Sailing the Whitsunday Islands

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From the first time I caught a glimpse of Whitsunday’s magical, pristine beaches and its famous heart reef, I knew I would be prioritizing a visit. And as I sat with my travel agent to plan the East Coast Adventuring, I was most excited for this tour. I booked a two-day/two-night sailing and snorkeling trip with Explore Maxi and arrived for the tour with very high expectations. Is this ever a good idea? Yes, the trip was beautiful, adventurous, memorable, and eventful, but not quite in all the ways I had imagined.

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On Sunday afternoon, Beth and I joined a group of 11 other travelers in and 5 crew members in Airlie Beach to board Boomerang, our floating home for the next two days. As it turned out, one of the passengers was actually a holidaying crew member who brought along 4 friends, 4 cases of beer, 2 bottles of liquor, and a desire to party on board. The rest of our group appeared significantly more docile, many only bringing cider or nothing to drink at all for the trip. The boys began drinking as soon as our boat left the dock and we knew we were in for an entertaining evening.

This was my first true sailing experience, having only really been aboard catamarans without much intention of actually sailing. The wind was strong that afternoon and, shortly after departing, our sails were up and we were sitting on the higher side of the boat. The crew said the boat could tolerate a 38-degree tilt but it felt much greater than this as one side of the boat was almost fully submerged. We were kept on our toes, switching sides to adjust sails and course.
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As we sailed toward the islands, the water shined magnificently with several green rocky islands jetting up out of the sea around us. The natural beauty reminded me of cruising through the Marlborough Sounds on the Interislander ferry connecting New Zealand’s North Island to the South. Our sail boat cruised between the Whitsunday and Hook Island, attracting the attention of a Sea Eagle. As the bird circled closer and closer to the boat, one of the guys tossed up a piece of food which the eagle caught effortlessly mid-air.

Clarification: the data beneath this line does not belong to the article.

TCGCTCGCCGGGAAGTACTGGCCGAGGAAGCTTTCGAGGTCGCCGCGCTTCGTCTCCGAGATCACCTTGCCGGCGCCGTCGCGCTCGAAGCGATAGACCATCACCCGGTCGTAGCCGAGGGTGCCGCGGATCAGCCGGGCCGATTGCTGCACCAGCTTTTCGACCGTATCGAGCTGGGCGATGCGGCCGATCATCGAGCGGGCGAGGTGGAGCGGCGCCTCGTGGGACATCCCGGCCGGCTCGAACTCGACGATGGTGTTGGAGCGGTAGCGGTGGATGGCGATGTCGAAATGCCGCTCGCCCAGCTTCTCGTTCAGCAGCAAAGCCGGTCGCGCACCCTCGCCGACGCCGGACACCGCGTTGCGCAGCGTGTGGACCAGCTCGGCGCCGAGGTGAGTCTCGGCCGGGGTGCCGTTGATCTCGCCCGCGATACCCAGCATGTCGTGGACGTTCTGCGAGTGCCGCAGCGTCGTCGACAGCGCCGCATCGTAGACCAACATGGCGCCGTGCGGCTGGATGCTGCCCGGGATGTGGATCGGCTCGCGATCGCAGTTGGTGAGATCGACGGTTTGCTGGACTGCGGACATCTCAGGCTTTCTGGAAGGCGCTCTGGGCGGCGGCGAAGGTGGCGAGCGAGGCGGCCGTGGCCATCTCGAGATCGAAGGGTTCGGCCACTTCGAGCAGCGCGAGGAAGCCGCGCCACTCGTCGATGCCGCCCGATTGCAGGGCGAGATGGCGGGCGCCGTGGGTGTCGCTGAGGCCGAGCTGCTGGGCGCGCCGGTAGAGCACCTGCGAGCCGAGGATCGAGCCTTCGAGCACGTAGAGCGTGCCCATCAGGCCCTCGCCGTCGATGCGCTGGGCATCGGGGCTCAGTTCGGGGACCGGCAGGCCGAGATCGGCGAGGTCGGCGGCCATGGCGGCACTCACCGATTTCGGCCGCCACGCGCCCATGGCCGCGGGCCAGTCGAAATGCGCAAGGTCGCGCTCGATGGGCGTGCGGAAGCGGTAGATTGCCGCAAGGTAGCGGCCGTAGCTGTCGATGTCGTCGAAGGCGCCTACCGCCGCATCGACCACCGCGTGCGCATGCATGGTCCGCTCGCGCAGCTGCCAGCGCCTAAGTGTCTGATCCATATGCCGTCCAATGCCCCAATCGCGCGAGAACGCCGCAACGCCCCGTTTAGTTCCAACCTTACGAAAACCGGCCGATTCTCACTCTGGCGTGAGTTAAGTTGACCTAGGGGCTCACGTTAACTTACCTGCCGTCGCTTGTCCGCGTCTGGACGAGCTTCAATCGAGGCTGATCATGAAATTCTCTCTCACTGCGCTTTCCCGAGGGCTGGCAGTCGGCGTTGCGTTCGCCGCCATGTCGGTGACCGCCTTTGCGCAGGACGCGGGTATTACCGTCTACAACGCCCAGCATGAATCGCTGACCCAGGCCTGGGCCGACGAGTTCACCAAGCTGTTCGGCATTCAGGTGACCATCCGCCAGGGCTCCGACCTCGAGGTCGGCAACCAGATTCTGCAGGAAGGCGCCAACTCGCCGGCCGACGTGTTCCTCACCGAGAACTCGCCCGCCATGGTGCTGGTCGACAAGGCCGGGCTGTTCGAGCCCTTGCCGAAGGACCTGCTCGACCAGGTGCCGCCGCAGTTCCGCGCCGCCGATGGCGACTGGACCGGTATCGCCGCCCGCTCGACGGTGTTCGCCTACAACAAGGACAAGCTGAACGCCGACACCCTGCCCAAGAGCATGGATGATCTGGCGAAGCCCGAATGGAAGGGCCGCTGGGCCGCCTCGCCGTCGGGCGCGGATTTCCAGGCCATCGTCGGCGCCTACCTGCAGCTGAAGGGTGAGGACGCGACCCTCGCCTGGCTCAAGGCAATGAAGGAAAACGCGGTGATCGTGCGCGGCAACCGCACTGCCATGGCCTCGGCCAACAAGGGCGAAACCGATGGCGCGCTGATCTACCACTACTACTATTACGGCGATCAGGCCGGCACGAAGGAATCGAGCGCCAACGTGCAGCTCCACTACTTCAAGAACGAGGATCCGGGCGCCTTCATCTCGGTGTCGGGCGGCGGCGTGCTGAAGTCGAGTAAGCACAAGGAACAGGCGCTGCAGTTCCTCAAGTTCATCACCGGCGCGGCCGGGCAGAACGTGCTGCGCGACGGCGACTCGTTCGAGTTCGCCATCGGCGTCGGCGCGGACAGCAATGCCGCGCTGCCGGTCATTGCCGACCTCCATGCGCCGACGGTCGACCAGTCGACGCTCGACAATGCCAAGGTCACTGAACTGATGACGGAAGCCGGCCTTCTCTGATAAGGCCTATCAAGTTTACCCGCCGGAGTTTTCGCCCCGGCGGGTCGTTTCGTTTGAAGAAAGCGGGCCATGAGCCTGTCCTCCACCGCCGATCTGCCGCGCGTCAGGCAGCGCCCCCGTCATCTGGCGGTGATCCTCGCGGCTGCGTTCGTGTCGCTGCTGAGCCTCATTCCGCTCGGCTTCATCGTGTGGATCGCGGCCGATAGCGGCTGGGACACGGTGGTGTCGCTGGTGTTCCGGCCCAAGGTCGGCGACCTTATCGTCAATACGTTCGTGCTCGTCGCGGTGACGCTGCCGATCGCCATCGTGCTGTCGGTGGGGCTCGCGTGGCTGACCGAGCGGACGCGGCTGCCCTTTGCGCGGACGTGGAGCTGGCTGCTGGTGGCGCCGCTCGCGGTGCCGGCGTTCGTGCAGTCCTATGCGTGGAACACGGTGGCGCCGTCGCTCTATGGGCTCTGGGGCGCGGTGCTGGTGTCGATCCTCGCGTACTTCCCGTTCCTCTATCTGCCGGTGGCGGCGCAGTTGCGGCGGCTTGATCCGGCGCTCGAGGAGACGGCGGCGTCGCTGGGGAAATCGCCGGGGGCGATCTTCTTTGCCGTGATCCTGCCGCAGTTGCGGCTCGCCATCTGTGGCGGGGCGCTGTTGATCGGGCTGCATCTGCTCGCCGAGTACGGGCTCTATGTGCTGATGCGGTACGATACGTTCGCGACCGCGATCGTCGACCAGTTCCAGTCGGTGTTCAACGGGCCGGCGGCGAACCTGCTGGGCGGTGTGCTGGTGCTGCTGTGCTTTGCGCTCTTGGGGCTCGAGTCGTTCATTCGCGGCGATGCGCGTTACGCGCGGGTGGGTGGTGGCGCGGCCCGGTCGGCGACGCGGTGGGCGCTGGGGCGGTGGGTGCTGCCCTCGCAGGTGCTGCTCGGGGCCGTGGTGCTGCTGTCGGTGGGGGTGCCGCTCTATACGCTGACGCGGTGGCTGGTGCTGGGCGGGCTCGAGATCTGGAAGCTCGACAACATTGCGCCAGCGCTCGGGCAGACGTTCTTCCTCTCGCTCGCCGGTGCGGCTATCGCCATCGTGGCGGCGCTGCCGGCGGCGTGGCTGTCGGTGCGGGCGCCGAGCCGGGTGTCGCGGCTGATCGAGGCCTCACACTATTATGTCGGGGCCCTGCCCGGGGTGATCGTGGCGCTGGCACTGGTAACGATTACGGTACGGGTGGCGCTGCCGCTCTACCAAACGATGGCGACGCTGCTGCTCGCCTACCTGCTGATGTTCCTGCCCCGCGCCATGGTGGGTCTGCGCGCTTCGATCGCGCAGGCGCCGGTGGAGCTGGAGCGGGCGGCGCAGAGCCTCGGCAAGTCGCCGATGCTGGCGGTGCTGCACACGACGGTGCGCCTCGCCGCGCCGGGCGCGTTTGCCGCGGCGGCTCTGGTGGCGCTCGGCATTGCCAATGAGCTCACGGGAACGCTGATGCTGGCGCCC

We docked at Tongue Bay for the night and hung out on deck while waiting for dinner. The crew of guys are drunk by this point and begin making a mess of things during dinner. Most of us enjoy our green chicken curry dinner in a civilized manner but the guys decided to serve themselves heaps of food and either toss it overboard or smear it on their faces. Why? Why not?! A few other unfortunate events took place in all their drunkenness that I will not put in writing but I was most disappointed in the reaction of the crew, or lack thereof.
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The next morning we hop aboard the dingy to the shores of Tongue Bay. Our group walked through the forest first to a look-out point and then down to White Haven Beach. It was as stunning as I’d imagined and even better! The water is composed of the most beautiful colors all flowing seamlessly in and out of each other, mixing with the powder white sand. We are graciously granted a few hours to relax on the beach before lunch and a sail to our next location. I didn’t want to leave.
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Our next stop is Blue Pearl Bay where we dock for some snorkeling time. I’ve always been panicky about underwater breathing and decide to go snorkel-free, holding my breath while visiting the reef. It’s low tide so the reef sits just below the surface. There are many colorful fish swimming around the equally colorful corals. We find a clown fish hiding in a sea anemone between a crack of coral.
The second night is a bit more subdued with most of the guys still recovering from their hangovers and a lack of any remaining alcohol. Our group plays card and drinking games together and we’re all in bed by 10pm. We’ve got one more stop on the agenda the next morning for another round of snorkeling before journeying back to Airlie Beach.
In the morning we cruise over to Caves Cove for another snorkel. Beth brought an amazing hot pink retro hand-me-down dive skin with her and, as we climb up from below deck, we find one of our fellow male passengers trying it on. It was all the rage; he didn’t want to take it off! This patch of reef is a bit more lively and colorful than the last. It is a beautiful sight and perfect ending to our sailing adventure, leaving me all the more excited for our upcoming Great Barrier Reef trip.
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2 thoughts on “Sailing the Whitsunday Islands

  1. Pingback: A compendious history of Ali in Oz | Ali in Oz

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